States to Help Pay ACA Tax on Insurers
When Congress passed the Affordable Care Act, it required health insurers, hospitals, device makers and pharmaceutical companies to share in the cost because they would get a windfall of new, paying customers.
But with an $8 billion tax on insurers due Sept. 30 -- the first time the new tax is being collected -- the industry is getting help from an unlikely source: taxpayers.
States and the federal government will spend at least $700 million this year to pay the tax for their Medicaid health plans. The three dozen states that use Medicaid managed care plans will give those insurers more money to cover the new expense. Many of those states – such as Florida, Louisiana and Tennessee – did not expand Medicaid as the law allows, and in the process turned down billions in new federal dollars.
Other insurers are getting some help paying the tax as well. Private insurers are passing the tax onto policyholders in the form of higher premiums. Medicare health plans are getting the tax covered by the federal government via higher reimbursement.
State Medicaid agencies say they have little choice but to pay the tax for health plans they hire to insure their poorest residents. That’s because the tax is part of the health plans’ costs of doing business. Federal law requires states to pay the companies adequate rates.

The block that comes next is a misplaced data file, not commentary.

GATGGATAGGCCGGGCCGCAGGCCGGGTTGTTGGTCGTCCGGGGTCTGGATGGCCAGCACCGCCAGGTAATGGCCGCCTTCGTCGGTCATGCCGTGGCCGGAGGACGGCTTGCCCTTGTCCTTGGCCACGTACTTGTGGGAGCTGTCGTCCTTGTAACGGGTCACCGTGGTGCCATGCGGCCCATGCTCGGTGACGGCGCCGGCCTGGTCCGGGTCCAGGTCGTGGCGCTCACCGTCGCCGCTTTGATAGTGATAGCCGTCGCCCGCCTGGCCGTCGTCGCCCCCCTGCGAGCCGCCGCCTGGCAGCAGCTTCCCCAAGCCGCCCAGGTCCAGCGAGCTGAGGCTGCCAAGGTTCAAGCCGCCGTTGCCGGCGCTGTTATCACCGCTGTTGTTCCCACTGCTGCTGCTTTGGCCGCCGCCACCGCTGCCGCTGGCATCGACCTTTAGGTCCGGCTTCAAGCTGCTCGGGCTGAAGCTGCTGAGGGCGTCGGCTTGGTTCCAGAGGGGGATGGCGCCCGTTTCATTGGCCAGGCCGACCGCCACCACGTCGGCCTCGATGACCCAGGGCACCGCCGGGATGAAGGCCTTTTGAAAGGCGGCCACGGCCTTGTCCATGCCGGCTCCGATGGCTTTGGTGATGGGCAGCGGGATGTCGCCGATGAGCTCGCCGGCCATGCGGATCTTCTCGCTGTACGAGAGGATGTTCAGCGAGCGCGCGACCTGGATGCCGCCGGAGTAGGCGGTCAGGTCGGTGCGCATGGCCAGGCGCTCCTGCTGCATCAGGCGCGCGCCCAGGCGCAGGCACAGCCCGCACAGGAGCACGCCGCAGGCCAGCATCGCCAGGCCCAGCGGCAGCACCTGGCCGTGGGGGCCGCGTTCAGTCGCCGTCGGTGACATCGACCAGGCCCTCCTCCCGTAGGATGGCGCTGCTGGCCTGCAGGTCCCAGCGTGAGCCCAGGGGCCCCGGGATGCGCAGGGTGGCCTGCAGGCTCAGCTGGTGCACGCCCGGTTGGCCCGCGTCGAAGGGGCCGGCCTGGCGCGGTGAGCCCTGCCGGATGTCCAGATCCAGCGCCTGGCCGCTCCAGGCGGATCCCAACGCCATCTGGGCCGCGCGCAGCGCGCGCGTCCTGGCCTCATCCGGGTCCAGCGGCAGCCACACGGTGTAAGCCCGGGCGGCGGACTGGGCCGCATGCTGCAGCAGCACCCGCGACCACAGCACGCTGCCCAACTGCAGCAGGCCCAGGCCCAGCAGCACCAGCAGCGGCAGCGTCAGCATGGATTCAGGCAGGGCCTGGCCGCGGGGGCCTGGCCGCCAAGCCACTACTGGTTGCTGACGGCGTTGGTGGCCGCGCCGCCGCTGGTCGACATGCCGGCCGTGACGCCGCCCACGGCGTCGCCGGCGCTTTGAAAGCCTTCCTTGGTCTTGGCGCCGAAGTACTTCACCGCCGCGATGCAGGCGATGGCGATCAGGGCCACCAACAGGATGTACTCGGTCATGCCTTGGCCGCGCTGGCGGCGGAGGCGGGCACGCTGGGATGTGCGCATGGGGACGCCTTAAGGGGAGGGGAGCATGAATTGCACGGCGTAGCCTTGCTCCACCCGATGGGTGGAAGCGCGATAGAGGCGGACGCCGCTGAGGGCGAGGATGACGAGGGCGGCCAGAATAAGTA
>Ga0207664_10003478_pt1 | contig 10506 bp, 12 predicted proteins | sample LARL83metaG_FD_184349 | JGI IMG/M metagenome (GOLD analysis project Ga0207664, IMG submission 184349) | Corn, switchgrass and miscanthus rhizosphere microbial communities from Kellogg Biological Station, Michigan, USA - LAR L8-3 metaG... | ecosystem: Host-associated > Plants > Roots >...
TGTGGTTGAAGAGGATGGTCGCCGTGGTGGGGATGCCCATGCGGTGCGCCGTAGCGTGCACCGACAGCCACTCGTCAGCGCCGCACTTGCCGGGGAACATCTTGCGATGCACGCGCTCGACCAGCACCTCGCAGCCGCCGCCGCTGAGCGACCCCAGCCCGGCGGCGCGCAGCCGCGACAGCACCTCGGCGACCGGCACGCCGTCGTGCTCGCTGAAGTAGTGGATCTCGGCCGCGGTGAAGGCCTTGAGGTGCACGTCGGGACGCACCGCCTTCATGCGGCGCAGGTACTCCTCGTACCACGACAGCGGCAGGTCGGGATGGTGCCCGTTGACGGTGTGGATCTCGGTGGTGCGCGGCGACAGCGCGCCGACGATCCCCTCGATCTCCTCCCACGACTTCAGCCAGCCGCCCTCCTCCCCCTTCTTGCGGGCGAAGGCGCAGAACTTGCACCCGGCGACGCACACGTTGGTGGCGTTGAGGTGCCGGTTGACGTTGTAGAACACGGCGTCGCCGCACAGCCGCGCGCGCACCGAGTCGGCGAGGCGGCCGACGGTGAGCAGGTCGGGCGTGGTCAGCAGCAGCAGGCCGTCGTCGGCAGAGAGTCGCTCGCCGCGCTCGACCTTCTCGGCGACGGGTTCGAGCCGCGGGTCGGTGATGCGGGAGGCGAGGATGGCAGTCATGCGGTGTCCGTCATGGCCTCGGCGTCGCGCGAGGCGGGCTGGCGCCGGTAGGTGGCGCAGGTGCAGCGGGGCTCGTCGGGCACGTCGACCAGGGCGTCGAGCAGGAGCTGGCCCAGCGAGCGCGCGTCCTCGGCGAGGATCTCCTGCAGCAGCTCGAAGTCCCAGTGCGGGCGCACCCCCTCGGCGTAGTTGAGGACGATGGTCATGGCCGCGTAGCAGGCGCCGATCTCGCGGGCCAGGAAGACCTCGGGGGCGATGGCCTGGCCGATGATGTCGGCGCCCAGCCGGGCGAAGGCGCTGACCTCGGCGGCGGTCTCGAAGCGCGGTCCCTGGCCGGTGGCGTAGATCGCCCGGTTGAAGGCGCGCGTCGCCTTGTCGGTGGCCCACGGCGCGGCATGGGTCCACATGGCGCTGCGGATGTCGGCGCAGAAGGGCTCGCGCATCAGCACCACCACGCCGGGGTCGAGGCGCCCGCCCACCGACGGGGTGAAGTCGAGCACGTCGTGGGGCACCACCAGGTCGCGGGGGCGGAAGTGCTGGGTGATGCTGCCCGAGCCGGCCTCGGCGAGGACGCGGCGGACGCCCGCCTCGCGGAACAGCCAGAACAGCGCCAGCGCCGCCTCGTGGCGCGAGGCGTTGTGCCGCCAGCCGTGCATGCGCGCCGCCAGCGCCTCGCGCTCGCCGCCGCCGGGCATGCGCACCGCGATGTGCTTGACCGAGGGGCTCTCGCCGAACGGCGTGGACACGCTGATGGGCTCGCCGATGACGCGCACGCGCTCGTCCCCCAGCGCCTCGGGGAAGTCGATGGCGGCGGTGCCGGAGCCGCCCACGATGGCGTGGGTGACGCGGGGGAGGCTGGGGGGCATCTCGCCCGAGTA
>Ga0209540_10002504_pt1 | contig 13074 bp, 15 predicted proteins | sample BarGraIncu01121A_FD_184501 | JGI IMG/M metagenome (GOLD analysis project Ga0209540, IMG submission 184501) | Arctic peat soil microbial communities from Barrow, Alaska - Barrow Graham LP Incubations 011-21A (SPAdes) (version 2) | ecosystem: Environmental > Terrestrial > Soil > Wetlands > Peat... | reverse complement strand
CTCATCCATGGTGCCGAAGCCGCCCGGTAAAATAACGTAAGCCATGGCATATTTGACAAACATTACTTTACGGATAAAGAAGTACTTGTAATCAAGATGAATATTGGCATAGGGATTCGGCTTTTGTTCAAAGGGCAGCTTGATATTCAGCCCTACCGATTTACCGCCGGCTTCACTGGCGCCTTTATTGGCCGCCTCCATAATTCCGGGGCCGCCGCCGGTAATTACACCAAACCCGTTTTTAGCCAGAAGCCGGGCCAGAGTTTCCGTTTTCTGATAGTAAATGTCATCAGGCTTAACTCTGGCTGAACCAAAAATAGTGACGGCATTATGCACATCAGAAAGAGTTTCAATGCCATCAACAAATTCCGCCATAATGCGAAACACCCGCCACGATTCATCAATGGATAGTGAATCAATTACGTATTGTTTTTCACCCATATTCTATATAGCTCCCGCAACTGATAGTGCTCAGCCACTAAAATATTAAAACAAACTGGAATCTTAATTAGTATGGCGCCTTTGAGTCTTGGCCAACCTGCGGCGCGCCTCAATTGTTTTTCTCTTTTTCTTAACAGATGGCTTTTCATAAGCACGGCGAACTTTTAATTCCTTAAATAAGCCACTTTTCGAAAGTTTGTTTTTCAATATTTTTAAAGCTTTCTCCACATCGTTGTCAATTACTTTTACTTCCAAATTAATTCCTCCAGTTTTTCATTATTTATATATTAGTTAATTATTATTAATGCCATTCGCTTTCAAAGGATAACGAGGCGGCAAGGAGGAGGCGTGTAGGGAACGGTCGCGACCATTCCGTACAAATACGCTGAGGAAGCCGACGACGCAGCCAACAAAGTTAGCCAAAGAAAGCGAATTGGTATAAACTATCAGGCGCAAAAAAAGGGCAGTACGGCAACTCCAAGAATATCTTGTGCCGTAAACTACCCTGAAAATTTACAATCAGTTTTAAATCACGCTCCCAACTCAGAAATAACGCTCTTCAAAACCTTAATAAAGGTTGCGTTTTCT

"This situation results in the federal government taxing itself and taxing state governments to fund the higher Medicaid managed care payments required to fund the ACA health insurer fee," said a report by Medicaid Health Plans of America, a trade group.
Meanwhile, many Medicaid managed care companies have seen their share prices – and profits -- soar this year as they gained thousands of new customers through the health law in states the expanded Medicaid. Over half of the 66 million people on Medicaid are enrolled in a managed care plans.
A KHN survey of some large state Medicaid programs found the tax will be costly this year. The estimates are based in part on number of Medicaid health plan enrollees in each state and how much they are paid in premiums. States split the cost of Medicaid with the federal government, with the federal government paying on average about 57 percent.
• Florida anticipates the tax will cost $100 million, with the state picking up $40 million and the federal government, $60 million.
• Texas estimates the tax at $220 million, with the state paying $90 million and federal government, $130 million.
• Tennessee anticipates it will owe $160 million, with the state paying $50 million and the federal government, $110 million.
• California has budgeted $88 million, with the state paying $40 million and the federal government, $48 million.
• Georgia estimates the tax on its plans at $90 million, with the state paying $29 million and the federal government, $61 million.
• Pennsylvania predicts the tax will cost $139 million, with the state paying $64 million and the federal government, $75 million.
• Louisiana estimates the tax will cost $27 million, with the state paying $10 million and the federal government, $17 million.